Dynamic Allocation is one of the traffic allocation modes that determine how to allocate variations of experiences across your traffic. The Dynamic Allocation mode automatically determines what percentage of traffic each variation will serve. It leverages a Multi-Arm Bandit strategy, which means that variations that performed better in the past, are allocated more traffic. The best variation is gradually served to more and more of your visitors as data is collected. Over time, the leading variation might be replaced if a different variation begins performing better.
Unlike A/B tests, dynamic allocation aims to maximize the performance of an experience as quickly as possible, with less focus on reaching statistical significance and more focus on optimization and speed.
This allocation mode is ideal for promotions that are changed frequently, as it quickly shifts traffic to better-performing variations automatically.
Dynamic Allocation algorithm
Variations are initially allocated equal traffic. As users interact with the variations, we use the primary metric to calculate the Probability to be Best score, and over time increase exposure of the variations that are more successful. The more time has elapsed, the more heavily the score is weighted.
At least once every hour, Dynamic Yield recalculates the scores and assigns allocations (globally for all experiences). This ensures that optimization is done quickly, to make the most of the limited lifespan of creatives.
Measuring the effectiveness of Dynamic Allocation campaigns
For campaigns using A/B test allocation, the Probability to be Best score typically reaches statistical significance and declares one “winning” variation. However, campaigns using Dynamic Allocation are designed to constantly test the results, and this typically prevents the Probability to be Best from clearly defining a winner. This is by design, and it means that the Probability to be Best score should not be used to determine the effectiveness of a Dynamic Allocation campaign.
Instead, we recommend allocating some traffic to a control group that selects a random variation. This enables you to view a comparison of sessions with and without Dynamic Allocation in the Experience Reports.
As long as the control group is assigned a random variation, and is assigned 10% of your traffic or less, the traffic is taken from the “hidden” control group. Therefore, we recommend allocating 10% of your traffic to such a control group, as it does not affect your experience negatively in any way and has the benefit of allowing you to measure your campaign.
For details about how to define a control group, see Using the Control Group.
Effects of editing experiences
As Dynamic Allocation is often used for campaigns that are frequently edited, we do not reset the algorithm every time a change is made. If a variation is edited, added, or deleted, we give it a relative Probability to be Best score according to the number of variations (for example, 25% if 4, 33% if 3). The existing variations are allocated the remaining traffic according to their previous performance.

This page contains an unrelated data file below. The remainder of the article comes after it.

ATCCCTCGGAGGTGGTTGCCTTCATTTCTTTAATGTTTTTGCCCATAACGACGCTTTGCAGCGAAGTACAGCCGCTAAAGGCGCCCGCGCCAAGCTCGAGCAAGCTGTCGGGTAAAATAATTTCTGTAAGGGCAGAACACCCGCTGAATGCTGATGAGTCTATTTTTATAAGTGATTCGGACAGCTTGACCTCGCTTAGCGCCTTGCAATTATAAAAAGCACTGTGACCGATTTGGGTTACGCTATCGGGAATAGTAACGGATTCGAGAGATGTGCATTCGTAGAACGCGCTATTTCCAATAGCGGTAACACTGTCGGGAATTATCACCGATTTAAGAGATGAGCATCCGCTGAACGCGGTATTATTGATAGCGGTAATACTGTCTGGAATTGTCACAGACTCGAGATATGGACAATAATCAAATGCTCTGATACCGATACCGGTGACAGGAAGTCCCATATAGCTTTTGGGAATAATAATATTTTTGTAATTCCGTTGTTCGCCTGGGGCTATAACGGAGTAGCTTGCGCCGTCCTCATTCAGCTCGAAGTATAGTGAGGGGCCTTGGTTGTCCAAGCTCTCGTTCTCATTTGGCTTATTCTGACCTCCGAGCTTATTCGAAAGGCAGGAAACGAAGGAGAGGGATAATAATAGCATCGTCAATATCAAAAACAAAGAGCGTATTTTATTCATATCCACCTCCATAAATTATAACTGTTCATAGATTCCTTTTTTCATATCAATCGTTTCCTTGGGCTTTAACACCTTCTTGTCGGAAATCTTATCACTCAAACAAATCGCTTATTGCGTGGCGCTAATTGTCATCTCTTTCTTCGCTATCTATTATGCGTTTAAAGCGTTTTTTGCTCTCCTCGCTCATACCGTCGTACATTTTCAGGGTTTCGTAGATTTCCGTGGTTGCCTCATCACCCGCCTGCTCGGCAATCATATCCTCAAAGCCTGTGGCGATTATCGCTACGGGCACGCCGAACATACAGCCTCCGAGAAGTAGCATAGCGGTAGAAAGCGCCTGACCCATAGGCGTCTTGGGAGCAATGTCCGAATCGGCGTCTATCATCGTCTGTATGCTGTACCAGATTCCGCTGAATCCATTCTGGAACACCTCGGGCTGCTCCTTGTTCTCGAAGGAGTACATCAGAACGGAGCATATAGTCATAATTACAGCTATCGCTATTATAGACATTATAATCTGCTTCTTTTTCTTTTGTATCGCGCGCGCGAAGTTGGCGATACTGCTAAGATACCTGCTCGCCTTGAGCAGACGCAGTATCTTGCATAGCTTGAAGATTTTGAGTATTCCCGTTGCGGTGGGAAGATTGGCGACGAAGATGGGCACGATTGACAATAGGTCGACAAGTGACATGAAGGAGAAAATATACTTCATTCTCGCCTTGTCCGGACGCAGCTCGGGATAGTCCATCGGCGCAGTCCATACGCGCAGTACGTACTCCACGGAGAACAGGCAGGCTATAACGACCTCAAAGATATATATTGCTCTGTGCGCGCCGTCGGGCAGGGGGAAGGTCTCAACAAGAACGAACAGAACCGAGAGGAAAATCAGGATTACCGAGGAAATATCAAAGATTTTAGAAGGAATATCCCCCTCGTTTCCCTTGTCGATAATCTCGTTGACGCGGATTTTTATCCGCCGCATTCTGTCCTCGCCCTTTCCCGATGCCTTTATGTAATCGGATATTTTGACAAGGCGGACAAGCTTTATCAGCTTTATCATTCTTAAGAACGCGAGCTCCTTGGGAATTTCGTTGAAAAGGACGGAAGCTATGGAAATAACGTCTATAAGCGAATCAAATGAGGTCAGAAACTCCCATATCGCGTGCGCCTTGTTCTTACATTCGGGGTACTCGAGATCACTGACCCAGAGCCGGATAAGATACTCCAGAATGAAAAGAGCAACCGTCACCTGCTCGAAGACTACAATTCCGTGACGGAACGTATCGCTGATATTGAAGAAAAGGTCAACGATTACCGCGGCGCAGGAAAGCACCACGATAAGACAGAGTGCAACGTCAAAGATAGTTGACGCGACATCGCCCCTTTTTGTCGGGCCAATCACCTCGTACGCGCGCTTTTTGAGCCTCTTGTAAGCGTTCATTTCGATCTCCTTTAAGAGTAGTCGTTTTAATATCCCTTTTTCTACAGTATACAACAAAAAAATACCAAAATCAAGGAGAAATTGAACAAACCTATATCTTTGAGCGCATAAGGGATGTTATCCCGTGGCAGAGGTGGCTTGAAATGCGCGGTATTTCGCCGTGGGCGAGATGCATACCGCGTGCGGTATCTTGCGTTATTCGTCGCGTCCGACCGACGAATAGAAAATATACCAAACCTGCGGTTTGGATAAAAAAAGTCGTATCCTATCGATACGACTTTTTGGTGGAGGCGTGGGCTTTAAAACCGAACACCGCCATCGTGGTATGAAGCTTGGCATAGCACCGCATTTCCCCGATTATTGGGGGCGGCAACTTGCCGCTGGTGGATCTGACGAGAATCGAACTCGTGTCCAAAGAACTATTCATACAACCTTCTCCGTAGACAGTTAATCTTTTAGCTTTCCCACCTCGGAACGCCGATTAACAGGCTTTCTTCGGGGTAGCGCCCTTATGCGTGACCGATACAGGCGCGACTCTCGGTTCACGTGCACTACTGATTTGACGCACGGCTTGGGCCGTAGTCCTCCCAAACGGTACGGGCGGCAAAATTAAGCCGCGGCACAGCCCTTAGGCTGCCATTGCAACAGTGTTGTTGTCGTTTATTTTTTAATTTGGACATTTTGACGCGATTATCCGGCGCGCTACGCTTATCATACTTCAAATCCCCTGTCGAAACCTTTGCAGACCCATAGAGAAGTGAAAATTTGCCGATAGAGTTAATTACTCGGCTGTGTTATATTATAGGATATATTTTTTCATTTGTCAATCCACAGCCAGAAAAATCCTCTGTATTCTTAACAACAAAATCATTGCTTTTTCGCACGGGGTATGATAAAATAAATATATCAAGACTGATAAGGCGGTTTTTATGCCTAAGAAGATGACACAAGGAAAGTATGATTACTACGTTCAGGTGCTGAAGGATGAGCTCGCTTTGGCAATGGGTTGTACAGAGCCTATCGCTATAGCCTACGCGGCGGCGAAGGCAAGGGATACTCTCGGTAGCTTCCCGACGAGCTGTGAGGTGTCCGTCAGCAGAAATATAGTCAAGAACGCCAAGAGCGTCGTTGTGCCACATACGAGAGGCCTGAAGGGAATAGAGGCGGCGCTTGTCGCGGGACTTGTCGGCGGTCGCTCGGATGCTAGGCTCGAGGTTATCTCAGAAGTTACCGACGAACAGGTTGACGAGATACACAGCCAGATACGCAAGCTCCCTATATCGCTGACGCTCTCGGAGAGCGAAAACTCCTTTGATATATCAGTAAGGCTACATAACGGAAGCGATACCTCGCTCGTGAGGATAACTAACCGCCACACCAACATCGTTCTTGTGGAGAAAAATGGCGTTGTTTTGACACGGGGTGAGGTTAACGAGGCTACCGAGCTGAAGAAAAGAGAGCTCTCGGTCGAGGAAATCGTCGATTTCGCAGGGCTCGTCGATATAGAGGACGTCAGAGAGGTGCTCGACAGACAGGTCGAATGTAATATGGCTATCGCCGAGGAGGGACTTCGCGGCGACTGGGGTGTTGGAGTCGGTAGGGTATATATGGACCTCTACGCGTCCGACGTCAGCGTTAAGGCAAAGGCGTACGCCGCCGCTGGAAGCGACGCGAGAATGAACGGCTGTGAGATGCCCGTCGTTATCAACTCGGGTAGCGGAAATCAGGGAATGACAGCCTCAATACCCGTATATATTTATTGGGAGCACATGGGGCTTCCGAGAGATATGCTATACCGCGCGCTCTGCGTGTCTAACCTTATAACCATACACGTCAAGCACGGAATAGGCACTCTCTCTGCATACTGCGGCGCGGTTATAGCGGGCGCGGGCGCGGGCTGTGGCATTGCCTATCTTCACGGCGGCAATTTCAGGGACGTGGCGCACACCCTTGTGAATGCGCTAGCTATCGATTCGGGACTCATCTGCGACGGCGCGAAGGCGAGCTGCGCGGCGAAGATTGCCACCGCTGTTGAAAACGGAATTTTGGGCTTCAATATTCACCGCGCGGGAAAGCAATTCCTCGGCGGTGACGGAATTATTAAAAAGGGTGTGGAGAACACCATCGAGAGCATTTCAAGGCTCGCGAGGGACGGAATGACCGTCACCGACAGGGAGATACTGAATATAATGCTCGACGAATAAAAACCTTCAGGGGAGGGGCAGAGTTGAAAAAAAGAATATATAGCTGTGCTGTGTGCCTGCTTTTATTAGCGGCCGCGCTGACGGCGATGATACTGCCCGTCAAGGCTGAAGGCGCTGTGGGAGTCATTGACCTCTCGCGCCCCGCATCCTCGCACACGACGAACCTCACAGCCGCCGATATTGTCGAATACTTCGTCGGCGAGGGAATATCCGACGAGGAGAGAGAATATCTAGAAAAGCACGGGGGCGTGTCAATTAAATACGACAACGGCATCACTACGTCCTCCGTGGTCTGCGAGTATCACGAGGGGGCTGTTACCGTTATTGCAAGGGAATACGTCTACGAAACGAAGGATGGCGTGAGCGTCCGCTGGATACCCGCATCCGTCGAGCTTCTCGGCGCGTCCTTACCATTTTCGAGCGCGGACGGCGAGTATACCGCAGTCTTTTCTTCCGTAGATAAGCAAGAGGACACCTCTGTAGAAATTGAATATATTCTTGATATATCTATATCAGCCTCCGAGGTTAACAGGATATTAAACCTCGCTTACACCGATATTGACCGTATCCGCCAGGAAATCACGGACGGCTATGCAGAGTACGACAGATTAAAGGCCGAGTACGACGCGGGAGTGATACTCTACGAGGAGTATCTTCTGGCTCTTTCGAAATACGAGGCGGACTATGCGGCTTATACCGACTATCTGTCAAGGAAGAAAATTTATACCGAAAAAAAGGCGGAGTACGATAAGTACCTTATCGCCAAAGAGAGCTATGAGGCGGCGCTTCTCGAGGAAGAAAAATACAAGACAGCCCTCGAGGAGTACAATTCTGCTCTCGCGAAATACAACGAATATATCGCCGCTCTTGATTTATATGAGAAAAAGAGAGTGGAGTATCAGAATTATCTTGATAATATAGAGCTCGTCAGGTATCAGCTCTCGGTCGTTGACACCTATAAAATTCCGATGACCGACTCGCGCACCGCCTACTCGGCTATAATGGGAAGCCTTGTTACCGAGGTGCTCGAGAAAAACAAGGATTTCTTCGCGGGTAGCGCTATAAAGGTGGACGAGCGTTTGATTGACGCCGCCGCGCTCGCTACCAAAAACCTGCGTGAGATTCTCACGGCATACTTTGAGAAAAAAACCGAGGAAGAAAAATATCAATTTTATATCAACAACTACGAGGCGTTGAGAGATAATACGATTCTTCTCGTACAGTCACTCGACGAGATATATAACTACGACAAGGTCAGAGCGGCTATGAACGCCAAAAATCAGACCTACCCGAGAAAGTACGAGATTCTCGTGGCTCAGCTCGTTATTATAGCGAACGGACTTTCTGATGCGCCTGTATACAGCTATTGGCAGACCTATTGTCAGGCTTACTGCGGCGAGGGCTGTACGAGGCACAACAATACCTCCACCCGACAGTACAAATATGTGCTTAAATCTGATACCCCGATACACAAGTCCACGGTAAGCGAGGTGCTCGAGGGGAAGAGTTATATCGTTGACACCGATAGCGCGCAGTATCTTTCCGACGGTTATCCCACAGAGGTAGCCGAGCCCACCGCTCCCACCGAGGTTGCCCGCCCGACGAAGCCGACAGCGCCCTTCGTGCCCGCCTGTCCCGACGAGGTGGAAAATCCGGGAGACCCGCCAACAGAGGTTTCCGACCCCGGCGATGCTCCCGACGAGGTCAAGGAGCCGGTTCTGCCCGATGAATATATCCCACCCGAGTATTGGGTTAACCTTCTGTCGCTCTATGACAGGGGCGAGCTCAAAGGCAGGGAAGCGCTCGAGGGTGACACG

For example, let’s say you have three variations: A, B, and C. A is performing best, followed by B and then C.
- If you delete C (the worst variation), A will still get more exposure than variation B.
- If you edit variation C, A will still get more exposure than B, but C will be served to 33% of traffic in the first hours, allowing the system to evaluate the new version of variation C.
- If you add a new variation (D), it will initially be allocated 25% of the traffic, allowing the system to evaluate it, while still allocating A more than B, and B more than C.
In short, when using Dynamic Allocation, you can and should edit your variations to weed out losing variations and try new ones. The algorithm is designed to constantly adjust and optimize the allocation so you get the best possible results.
Note: The Probability to be Best is always calculated from the last edit of a variation until the current time, regardless of the time selected in an experience report. This might cause seeming discrepancies between the Probability to be Best and the primary metric when viewing reports in different time ranges, especially after editing an experience.
Explore vs. exploit
Explore and exploit are terms that define how much is "wasted" on learning, and how much on taking advantage of what is learned. In Dynamic Allocation, the explore and exploit ratio is 10/90. Meaning, 10% of traffic will be served a random variation, and 90% will be served the better-performing variation. This enables Dynamic Yield to direct most traffic to the leading variation, but still learn about "losing" variations, and enable losing variations to bounce back.
When using a control group that serves a random variation, Dynamic Yield reduces the explore rate, as it can use the control group for this purpose.